“The room grants us a rare insight into the daily reality of slaves, thanks to the exceptional state of preservation of the room,” the Pompeii archaeological park said.

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Image: Archaeological Park of Pompeii press office.

Experts had been able to make plaster casts of the beds and other objects in perishable materials which left their imprint in the cinerite — the rock made of volcanic ash — that covered them, it said.

The beds were made of several roughly worked wooden planks, which could be adjusted according to the height of the person who used them.

The webbed bases of the beds were made of ropes, covered by blankets.

While two were around 1.7 metres long, one measured just 1.4 metres, and may therefore have belonged to a child.

The archaeological park said the three slaves may have been a family.

Archaeologists found several personal objects under the beds, including amphorae for private things, ceramic jugs and what might be a chamber pot.

The room was lit by a small upper window, and there are no traces or wall decorations, just a mark believed to have been left by a lantern hung on a wall.

“This incredible new discovery at Pompeii demonstrates that today the archaeological site has become not only one of the most desirable visitor destinations in the world, but also a place where research is carried out and new and experimental technologies are employed,” said Italian Culture Minister Dario Franceschini.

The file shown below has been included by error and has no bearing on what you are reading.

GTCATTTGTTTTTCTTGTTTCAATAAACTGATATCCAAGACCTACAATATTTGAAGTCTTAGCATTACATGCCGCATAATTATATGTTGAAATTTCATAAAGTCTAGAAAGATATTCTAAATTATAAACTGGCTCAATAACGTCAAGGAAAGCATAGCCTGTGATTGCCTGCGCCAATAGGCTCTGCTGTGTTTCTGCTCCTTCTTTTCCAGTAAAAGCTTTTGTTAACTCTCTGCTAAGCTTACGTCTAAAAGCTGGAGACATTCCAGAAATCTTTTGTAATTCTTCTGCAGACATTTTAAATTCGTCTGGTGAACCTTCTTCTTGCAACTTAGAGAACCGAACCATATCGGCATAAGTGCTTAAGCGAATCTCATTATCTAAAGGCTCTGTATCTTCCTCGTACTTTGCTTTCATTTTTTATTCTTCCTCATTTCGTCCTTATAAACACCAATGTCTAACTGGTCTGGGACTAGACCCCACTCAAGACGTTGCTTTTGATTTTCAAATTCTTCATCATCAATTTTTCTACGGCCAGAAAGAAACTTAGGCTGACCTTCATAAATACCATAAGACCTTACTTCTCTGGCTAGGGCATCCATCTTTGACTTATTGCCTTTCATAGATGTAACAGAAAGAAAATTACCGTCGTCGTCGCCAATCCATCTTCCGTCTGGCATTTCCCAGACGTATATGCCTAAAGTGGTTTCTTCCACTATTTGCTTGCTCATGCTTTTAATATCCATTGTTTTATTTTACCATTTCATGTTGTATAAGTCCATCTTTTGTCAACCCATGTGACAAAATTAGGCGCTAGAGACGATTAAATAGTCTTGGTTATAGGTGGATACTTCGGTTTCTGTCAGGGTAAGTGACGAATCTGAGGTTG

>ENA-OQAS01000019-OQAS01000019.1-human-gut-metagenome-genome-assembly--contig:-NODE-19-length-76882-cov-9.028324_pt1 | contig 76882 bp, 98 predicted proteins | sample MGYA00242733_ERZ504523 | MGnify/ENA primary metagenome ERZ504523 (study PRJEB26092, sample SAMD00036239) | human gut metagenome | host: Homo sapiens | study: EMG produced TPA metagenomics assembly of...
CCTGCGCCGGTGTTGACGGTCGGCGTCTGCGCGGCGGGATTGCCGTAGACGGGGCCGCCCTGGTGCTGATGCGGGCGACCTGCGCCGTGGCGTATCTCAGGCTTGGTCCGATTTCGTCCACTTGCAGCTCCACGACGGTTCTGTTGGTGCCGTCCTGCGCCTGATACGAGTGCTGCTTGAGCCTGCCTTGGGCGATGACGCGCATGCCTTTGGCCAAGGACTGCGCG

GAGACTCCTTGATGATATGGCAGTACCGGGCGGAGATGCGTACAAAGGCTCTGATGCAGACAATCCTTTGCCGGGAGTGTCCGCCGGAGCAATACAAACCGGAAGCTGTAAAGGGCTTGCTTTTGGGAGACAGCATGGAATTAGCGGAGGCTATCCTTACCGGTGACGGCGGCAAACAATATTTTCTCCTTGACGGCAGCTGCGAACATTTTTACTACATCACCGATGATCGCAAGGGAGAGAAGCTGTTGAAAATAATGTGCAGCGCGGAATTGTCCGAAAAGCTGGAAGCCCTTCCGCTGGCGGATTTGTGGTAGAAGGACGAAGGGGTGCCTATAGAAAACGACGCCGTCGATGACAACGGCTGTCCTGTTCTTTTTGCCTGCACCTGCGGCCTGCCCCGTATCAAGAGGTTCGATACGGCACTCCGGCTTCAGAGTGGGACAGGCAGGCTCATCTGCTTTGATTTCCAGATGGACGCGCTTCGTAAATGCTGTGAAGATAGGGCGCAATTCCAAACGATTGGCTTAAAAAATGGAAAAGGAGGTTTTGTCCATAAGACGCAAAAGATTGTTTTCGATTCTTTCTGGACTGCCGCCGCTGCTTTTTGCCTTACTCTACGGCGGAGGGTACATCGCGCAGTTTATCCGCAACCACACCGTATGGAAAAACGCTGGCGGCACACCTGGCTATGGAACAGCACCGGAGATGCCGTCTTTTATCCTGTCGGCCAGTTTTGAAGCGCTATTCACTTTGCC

“Thanks to this important new discovery, our knowledge of the daily life of ancient Pompeians has been enriched, particularly of that element of society about which little is known even today. Pompeii is a model of study that is unique in the world.”

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The excavation is part of a programme launched in 2017 aimed at fighting illegal activity in the area, including tunnel digging to reach artefacts that can be sold on illicit markets.

The Villa of Civita Giuliana had been the target of systematic looting for years. There was evidence some of the “archaeological heritage” in this so-called Slave Room had also been lost to looters, the park said.

Damage by grave robbers in the villa had been estimated so far at almost two million euros ($2.3 million), it added.